A: Yes, at In-Q-Tel we funded a lot of OGC efforts that included standards and testbeds. WMS was an attempt at interoperability but it was based on ideas from pre-web architecture. It’s essentially RPC over HTTP which kind of works but doesn’t fulfill the promise of service chaining which was pretty much the full expression of interoperability at the time. As a technology, WMS is a dead end. There are still installations of MapServer and GeoServer and they fit a niche, which is usually a mandate for OGC interoperability. WMS is sometimes used for tile generation, but Mapnik has filled that role operationally for most organizations that offer mapping as a service.
I think we’ve already seen what’s next in MapBox, Google, and CartoDB where they offer mapping services. I think Esri will continue on given their installed base, but this market is pretty niche and everyone is looking to the next big thing, which is probably imagery. We’re seeing a prevalence of drone mapping and the launches of micro satellites by Planet Labs are pointing towards near real-time capture, analysis and dissemination of imagery. That’s way more data and information than vector maps.
Q: When we last spoke you said you were slowly moving out of the geo field and working more with databases than geo. You haven’t left geogeekdom, have you?
A: For me, geo has become more of a sideshow. I still occasionally map things for giggles such as this competitor’s map for Brownell’s Lady 3 Gun. I sporadically blog technical stuff, sometimes geo-related.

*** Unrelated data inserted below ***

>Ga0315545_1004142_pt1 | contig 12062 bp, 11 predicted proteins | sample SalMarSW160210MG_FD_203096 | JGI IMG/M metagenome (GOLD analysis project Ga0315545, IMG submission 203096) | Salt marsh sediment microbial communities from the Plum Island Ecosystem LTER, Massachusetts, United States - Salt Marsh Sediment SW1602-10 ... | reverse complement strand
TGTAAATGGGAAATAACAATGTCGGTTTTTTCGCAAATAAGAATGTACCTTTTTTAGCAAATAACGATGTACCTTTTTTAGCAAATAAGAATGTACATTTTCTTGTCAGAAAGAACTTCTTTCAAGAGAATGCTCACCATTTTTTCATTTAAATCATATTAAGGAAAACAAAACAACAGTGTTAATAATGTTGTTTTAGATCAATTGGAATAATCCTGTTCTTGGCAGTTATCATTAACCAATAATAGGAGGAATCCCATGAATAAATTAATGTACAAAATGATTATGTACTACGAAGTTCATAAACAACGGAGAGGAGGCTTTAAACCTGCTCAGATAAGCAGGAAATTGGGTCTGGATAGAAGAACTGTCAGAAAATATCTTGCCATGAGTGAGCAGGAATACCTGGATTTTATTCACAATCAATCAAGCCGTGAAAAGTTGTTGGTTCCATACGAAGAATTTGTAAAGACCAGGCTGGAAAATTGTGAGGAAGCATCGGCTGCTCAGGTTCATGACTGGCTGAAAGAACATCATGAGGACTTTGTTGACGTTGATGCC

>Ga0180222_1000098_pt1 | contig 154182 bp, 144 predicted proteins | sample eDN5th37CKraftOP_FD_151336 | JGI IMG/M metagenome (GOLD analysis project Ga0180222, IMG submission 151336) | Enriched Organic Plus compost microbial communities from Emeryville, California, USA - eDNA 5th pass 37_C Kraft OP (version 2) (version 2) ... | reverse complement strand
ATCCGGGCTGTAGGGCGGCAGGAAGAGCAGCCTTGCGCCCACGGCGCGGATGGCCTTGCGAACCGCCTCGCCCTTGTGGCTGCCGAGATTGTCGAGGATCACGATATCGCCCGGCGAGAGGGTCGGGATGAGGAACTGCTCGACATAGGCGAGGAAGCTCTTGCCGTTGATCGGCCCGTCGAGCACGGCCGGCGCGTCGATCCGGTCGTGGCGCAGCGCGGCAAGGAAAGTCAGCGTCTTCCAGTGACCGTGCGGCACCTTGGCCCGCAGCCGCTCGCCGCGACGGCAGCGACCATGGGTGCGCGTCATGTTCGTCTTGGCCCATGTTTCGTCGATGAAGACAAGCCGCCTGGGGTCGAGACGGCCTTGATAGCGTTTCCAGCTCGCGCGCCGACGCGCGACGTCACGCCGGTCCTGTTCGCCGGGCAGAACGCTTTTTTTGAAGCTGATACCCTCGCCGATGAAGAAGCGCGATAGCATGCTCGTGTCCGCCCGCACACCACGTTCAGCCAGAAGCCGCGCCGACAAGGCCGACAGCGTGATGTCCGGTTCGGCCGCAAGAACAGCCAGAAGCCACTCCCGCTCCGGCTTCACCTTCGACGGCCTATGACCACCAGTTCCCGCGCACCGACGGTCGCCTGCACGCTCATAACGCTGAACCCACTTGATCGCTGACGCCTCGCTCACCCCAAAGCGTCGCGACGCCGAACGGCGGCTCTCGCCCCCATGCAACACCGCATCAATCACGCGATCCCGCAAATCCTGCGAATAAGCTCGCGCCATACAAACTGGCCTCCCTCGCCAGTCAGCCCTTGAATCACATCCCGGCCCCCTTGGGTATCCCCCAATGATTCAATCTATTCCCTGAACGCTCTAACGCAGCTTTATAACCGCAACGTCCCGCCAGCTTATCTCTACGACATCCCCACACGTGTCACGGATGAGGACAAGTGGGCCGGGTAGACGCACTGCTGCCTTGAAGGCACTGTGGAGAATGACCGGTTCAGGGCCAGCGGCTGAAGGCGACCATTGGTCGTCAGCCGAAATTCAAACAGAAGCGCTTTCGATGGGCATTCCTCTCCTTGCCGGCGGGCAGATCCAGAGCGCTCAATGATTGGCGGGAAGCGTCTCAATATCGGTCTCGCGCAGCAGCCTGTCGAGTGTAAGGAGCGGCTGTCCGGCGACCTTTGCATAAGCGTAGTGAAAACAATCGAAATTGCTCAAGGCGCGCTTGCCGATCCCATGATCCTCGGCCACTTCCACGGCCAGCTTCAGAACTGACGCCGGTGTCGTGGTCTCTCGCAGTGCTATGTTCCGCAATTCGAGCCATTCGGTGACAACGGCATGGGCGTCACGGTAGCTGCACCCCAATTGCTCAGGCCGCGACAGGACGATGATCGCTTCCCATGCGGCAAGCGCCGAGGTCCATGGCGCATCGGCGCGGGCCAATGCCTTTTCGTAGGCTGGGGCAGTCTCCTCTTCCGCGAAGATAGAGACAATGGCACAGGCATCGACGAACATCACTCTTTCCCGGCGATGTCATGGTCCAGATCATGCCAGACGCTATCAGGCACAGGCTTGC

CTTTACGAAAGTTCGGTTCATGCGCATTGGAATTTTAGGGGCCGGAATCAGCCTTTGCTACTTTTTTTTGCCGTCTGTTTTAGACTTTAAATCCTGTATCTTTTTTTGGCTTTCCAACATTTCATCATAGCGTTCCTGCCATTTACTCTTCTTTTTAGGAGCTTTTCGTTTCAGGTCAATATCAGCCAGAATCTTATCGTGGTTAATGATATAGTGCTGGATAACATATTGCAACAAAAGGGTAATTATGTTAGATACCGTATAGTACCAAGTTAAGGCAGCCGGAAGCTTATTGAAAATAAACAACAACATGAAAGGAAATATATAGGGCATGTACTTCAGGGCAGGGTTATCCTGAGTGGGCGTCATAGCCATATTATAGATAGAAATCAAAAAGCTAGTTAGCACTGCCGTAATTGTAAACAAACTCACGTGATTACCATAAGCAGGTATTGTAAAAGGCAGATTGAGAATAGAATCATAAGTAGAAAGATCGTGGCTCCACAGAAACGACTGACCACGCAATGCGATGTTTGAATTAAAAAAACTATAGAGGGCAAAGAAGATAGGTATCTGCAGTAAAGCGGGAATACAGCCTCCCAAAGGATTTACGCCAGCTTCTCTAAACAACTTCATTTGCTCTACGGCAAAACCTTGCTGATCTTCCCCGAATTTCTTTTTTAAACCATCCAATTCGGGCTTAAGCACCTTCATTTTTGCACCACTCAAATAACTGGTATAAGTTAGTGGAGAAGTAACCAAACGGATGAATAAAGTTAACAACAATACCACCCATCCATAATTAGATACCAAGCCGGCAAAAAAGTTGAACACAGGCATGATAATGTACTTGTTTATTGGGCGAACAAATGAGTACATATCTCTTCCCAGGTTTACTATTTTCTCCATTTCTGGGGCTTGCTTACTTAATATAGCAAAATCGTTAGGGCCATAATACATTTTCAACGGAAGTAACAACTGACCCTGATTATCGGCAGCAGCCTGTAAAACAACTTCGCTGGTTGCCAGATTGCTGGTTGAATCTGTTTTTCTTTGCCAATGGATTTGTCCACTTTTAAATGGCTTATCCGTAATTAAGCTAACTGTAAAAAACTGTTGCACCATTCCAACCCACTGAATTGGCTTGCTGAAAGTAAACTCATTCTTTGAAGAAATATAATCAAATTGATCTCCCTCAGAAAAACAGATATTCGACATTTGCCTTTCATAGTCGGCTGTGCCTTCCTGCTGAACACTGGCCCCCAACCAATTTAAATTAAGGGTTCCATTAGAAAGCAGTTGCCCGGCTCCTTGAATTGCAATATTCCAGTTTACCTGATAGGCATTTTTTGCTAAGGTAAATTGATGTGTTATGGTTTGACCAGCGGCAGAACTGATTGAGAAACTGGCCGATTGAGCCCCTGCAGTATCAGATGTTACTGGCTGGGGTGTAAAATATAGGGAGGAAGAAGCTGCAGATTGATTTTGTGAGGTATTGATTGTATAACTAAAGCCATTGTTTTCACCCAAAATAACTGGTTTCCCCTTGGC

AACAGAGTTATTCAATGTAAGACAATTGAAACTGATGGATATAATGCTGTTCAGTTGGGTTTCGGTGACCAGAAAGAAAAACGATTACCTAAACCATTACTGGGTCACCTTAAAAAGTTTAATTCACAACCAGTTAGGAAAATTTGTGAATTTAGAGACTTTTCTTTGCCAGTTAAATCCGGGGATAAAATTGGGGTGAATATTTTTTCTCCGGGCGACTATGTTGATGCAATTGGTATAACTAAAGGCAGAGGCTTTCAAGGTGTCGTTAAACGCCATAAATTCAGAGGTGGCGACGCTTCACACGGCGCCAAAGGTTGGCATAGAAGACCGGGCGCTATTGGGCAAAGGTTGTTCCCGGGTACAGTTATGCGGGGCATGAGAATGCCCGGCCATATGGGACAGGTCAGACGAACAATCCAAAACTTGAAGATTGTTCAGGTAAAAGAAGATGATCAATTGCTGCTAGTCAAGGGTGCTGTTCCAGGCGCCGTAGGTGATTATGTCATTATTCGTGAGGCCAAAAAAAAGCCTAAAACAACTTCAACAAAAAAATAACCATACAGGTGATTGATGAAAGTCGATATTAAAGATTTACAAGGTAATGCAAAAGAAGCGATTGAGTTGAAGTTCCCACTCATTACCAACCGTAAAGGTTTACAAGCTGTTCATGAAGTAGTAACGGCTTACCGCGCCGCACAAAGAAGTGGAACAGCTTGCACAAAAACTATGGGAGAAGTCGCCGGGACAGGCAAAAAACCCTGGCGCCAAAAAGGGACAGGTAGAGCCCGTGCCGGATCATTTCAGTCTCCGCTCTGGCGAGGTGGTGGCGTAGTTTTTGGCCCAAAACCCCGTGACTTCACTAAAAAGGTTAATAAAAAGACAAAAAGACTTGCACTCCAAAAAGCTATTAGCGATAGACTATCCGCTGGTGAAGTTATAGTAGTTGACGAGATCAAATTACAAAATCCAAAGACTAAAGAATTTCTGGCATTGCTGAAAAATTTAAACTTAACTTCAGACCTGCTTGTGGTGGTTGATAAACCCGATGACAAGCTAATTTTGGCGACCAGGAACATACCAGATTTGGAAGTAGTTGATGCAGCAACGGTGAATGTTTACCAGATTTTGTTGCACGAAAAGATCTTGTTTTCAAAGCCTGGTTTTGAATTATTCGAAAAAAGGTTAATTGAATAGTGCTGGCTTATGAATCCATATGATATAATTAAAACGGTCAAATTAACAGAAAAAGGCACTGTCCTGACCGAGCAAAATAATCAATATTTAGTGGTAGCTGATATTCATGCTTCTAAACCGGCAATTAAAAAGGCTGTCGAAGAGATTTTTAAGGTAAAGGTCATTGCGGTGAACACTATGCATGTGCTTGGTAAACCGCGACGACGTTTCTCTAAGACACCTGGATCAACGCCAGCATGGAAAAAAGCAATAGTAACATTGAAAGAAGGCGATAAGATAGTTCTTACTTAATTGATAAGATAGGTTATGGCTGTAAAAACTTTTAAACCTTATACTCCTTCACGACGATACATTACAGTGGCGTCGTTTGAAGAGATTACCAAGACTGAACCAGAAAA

Geo can be fun, but after working in the field for a couple decades, it feels a bit played out to me. What do I know? I’m a jaded fuck. Today I work more with various forms of semi-structured and unstructured data streams. Internet of Things looms large for me. Oh yeah, building a business around social media data is stupid. That’s so done.
For relaxation, I’m a competitive USPSA (US Practical Shooters Association) pistol shooter as well as 3 Gun Nation member. You can find me at a range most weekends blowing holes into things and reloading ammo in the evenings. I would love to leave all this computer crap and become a professional shooter, but there’s no money in it.
Q: During our recent encounter you were successfully (or unsuccessfully) blowing holes through targets. How did a nice gentle person like you start carrying around three or more guns at something called Lady 3 Gun?